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strategy, you just need to be creative and resourceful. You can easily reuse and repurpose images that you already have and resize them using tools right on your smartphone. In addition, there are many photo and online design tools that enable you to create images for free or at a low cost. 10. Pursue opportunities to have your content published in third-party trade journals, websites and publications focused on your target industry. By doing this, your target audience will grow to know, like and trust you as well. 11. Utilize content syndicators like JD Supra. Many law firms (and their lawyers) invest considerable time writing great content but are disappointed by the results. Either their thought leadership efforts don’t lead to new business, or they fail to garner media attention or the attention of clients/prospects. This isn’t necessarily because the content is poorly written. Often it is simply because not enough of the right people, your target readers, have the chance to see the work. Fact is, we operate in a competitive and saturated market and simply getting someone to open your email and read your content is very difficult. So, what can you do to stand out from your peers? Bring in the special forces like JD Supra to take your content efforts to the next level. In simple terms, JD Supra helps its clients leverage thought leadership to effectively create new business, media attention and networking opportunities. 12. Consider utilizing new media and new mediums to engage with audiences such as video and podcasts, which can capture the attention of new followers and lead to new business. Happy content creating!  n Stefanie Marrone helps law firms effectively tell their stories and find their unique voices. Over the last 17 years, she has worked with some of the most prominent and innovative law firms in the world, developing and executing global revenue generating business development and communications strategies, including media relations, branding, and multichannel content marketing and social media campaigns. She is very passionate about using social media for lead generation and brand building. She has a diverse range of experience in both Big Law and mid-size/small-law firms. Connect with her on LinkedIn and follow her latest writing on JD Supra as well as her blog The Social Media Butterfly.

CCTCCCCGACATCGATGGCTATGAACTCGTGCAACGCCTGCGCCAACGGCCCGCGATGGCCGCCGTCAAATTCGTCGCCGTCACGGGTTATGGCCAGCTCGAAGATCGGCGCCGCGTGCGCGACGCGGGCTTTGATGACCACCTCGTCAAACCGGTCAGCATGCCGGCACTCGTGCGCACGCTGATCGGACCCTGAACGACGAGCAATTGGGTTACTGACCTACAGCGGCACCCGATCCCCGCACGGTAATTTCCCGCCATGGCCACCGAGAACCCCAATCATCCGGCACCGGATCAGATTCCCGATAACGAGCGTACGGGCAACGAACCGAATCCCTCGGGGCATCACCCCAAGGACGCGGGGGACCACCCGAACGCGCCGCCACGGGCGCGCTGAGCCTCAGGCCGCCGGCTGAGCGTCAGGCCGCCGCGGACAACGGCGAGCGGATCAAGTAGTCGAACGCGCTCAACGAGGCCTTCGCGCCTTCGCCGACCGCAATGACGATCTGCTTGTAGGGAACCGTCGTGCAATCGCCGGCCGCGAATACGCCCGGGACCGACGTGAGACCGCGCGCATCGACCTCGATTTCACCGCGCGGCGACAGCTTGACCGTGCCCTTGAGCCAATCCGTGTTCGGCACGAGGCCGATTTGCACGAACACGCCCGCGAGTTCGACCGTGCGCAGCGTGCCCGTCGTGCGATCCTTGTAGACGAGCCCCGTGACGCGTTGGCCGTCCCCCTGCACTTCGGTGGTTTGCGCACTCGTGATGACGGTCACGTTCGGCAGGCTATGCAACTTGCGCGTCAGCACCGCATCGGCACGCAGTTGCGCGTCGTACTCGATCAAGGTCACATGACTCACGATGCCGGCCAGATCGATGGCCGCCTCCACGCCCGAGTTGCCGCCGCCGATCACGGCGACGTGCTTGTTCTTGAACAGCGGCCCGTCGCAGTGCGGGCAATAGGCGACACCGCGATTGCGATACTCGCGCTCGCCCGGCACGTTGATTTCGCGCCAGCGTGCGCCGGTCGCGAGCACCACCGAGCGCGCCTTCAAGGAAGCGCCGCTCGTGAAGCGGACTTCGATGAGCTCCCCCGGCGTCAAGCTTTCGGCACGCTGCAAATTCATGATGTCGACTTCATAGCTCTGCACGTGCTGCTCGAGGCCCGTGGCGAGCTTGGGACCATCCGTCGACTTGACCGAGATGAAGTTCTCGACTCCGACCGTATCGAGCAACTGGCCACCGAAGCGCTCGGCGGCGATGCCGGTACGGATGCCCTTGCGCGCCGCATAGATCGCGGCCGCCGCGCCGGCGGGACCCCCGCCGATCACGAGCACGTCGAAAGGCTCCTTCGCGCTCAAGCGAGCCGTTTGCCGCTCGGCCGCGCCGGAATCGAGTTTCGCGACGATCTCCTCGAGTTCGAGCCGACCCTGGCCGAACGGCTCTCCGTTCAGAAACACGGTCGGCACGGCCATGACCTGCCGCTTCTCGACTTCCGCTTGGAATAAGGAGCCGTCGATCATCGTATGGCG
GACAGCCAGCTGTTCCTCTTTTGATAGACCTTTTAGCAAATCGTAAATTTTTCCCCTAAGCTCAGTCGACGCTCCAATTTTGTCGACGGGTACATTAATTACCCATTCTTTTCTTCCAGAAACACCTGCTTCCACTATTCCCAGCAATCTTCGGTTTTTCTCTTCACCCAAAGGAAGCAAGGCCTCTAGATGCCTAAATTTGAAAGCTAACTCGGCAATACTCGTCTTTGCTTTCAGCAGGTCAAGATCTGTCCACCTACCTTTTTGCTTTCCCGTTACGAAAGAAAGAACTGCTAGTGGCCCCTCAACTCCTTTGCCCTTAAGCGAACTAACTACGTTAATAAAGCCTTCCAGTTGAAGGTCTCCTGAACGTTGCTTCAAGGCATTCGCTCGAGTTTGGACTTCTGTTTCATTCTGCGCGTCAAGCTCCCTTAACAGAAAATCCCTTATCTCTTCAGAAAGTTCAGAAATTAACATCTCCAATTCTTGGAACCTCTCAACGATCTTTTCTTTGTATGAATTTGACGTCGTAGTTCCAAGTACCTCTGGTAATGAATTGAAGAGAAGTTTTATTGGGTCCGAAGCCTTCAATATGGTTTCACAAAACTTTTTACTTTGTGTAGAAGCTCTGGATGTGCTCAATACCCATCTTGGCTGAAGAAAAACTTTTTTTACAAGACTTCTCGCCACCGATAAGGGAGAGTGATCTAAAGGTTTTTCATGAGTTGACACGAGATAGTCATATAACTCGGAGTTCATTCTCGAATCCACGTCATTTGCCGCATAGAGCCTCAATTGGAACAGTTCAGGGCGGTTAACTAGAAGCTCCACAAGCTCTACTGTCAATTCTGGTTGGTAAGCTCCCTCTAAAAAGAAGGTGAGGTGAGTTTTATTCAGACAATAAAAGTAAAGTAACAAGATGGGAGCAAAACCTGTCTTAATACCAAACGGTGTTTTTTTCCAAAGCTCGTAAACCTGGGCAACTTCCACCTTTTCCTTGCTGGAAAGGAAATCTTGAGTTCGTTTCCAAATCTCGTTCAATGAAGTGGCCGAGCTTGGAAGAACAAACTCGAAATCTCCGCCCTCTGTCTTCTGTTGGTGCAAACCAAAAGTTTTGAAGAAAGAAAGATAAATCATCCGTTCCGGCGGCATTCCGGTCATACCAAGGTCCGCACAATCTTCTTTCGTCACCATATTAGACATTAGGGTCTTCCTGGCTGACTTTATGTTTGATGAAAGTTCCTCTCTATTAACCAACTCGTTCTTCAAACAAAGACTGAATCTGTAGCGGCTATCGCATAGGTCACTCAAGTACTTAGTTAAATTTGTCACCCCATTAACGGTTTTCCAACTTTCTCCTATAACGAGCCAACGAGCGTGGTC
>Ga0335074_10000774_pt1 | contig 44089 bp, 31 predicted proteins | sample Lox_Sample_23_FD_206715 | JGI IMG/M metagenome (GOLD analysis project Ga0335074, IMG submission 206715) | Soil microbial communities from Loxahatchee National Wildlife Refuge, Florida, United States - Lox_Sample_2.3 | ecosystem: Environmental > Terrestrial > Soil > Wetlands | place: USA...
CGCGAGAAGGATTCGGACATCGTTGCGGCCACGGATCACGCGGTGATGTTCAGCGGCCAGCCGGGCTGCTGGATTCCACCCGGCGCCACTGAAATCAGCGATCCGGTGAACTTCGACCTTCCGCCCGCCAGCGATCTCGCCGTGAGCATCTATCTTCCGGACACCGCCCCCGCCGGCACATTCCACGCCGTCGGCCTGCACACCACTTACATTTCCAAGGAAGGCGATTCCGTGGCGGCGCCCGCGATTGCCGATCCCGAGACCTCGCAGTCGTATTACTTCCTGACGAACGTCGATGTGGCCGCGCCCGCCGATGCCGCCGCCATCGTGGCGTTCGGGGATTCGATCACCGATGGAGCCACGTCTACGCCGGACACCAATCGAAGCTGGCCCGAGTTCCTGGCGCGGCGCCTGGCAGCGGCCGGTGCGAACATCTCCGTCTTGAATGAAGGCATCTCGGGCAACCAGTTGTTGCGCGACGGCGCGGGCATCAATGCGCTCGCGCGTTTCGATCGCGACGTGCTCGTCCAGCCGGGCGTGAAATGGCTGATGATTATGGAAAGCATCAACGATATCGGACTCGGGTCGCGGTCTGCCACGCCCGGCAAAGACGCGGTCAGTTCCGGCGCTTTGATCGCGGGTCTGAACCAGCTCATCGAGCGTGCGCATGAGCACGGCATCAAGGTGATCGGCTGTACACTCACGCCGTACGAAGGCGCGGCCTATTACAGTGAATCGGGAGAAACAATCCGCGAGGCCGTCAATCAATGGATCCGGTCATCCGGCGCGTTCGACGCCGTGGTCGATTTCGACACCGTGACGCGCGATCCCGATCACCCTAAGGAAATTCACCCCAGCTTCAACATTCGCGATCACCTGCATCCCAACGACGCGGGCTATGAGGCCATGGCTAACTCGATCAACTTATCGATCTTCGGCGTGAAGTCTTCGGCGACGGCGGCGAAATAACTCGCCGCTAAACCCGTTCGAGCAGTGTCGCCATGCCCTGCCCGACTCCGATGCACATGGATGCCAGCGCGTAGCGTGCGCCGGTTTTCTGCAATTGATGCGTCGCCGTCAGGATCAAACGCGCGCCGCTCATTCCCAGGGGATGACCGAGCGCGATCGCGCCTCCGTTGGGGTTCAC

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Attorney Journals, Orange County, Volume 166  

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Attorney Journals, Orange County, Volume 166